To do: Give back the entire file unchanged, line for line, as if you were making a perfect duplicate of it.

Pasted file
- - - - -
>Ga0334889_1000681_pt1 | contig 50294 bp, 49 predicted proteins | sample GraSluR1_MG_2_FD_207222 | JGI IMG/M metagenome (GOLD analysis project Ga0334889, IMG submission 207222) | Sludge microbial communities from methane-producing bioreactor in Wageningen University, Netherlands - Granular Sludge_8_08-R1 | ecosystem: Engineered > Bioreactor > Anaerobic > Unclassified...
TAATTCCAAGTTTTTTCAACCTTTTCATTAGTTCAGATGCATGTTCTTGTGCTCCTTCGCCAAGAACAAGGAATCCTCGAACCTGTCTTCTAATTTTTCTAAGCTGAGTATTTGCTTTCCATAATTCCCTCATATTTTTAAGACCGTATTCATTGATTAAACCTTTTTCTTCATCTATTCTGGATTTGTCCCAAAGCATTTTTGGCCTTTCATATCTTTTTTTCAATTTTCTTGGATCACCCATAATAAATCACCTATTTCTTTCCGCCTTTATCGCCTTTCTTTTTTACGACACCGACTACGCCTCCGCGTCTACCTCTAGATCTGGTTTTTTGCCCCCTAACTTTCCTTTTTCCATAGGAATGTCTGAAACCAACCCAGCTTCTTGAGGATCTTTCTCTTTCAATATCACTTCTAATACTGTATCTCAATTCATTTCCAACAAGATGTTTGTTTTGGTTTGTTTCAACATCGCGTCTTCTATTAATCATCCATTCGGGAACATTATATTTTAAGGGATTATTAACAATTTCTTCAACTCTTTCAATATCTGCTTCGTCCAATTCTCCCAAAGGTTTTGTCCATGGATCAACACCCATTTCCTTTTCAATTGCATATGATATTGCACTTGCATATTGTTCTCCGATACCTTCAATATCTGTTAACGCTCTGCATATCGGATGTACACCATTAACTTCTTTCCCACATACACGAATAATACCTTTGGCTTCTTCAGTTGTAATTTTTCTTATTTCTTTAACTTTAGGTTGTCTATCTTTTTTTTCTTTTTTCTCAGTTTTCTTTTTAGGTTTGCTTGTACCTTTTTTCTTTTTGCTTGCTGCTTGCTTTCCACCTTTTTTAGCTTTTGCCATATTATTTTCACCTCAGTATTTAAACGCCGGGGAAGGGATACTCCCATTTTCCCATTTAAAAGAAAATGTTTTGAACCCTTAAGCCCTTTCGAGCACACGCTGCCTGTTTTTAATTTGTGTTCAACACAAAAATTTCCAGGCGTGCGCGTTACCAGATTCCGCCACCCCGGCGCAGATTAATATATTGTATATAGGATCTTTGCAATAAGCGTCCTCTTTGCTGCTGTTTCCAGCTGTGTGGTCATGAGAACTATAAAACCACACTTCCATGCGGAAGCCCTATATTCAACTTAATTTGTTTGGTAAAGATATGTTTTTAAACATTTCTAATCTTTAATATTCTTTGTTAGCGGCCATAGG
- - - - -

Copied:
>Ga0334889_1000681_pt1 | contig 50294 bp, 49 predicted proteins | sample GraSluR1_MG_2_FD_207222 | JGI IMG/M metagenome (GOLD analysis project Ga0334889, IMG submission 207222) | Sludge microbial communities from methane-producing bioreactor in Wageningen University, Netherlands - Granular Sludge_8_08-R1 | ecosystem: Engineered > Bioreactor > Anaerobic > Unclassified...
TAATTCCAAGTTTTTTCAACCTTTTCATTAGTTCAGATGCATGTTCTTGTGCTCCTTCGCCAAGAACAAGGAATCCTCGAACCTGTCTTCTAATTTTTCTAAGCTGAGTATTTGCTTTCCATAATTCCCTCATATTTTTAAGACCGTATTCATTGATTAAACCTTTTTCTTCATCTATTCTGGATTTGTCCCAAAGCATTTTTGGCCTTTCATATCTTTTTTTCAATTTTCTTGGATCACCCATAATAAATCACCTATTTCTTTCCGCCTTTATCGCCTTTCTTTTTTACGACACCGACTACGCCTCCGCGTCTACCTCTAGATCTGGTTTTTTGCCCCCTAACTTTCCTTTTTCCATAGGAATGTCTGAAACCAACCCAGCTTCTTGAGGATCTTTCTCTTTCAATATCACTTCTAATACTGTATCTCAATTCATTTCCAACAAGATGTTTGTTTTGGTTTGTTTCAACATCGCGTCTTCTATTAATCATCCATTCGGGAACATTATATTTTAAGGGATTATTAACAATTTCTTCAACTCTTTCAATATCTGCTTCGTCCAATTCTCCCAAAGGTTTTGTCCATGGATCAACACCCATTTCCTTTTCAATTGCATATGATATTGCACTTGCATATTGTTCTCCGATACCTTCAATATCTGTTAACGCTCTGCATATCGGATGTACACCATTAACTTCTTTCCCACATACACGAATAATACCTTTGGCTTCTTCAGTTGTAATTTTTCTTATTTCTTTAACTTTAGGTTGTCTATCTTTTTTTTCTTTTTTCTCAGTTTTCTTTTTAGGTTTGCTTGTACCTTTTTTCTTTTTGCTTGCTGCTTGCTTTCCACCTTTTTTAGCTTTTGCCATATTATTTTCACCTCAGTATTTAAACGCCGGGGAAGGGATACTCCCATTTTCCCATTTAAAAGAAAATGTTTTGAACCCTTAAGCCCTTTCGAGCACACGCTGCCTGTTTTTAATTTGTGTTCAACACAAAAATTTCCAGGCGTGCGCGTTACCAGATTCCGCCACCCCGGCGCAGATTAATATATTGTATATAGGATCTTTGCAATAAGCGTCCTCTTTGCTGCTGTTTCCAGCTGTGTGGTCATGAGAACTATAAAACCACACTTCCATGCGGAAGCCCTATATTCAACTTAATTTGTTTGGTAAAGATATGTTTTTAAACATTTCTAATCTTTAATATTCTTTGTTAGCGGCCATAGG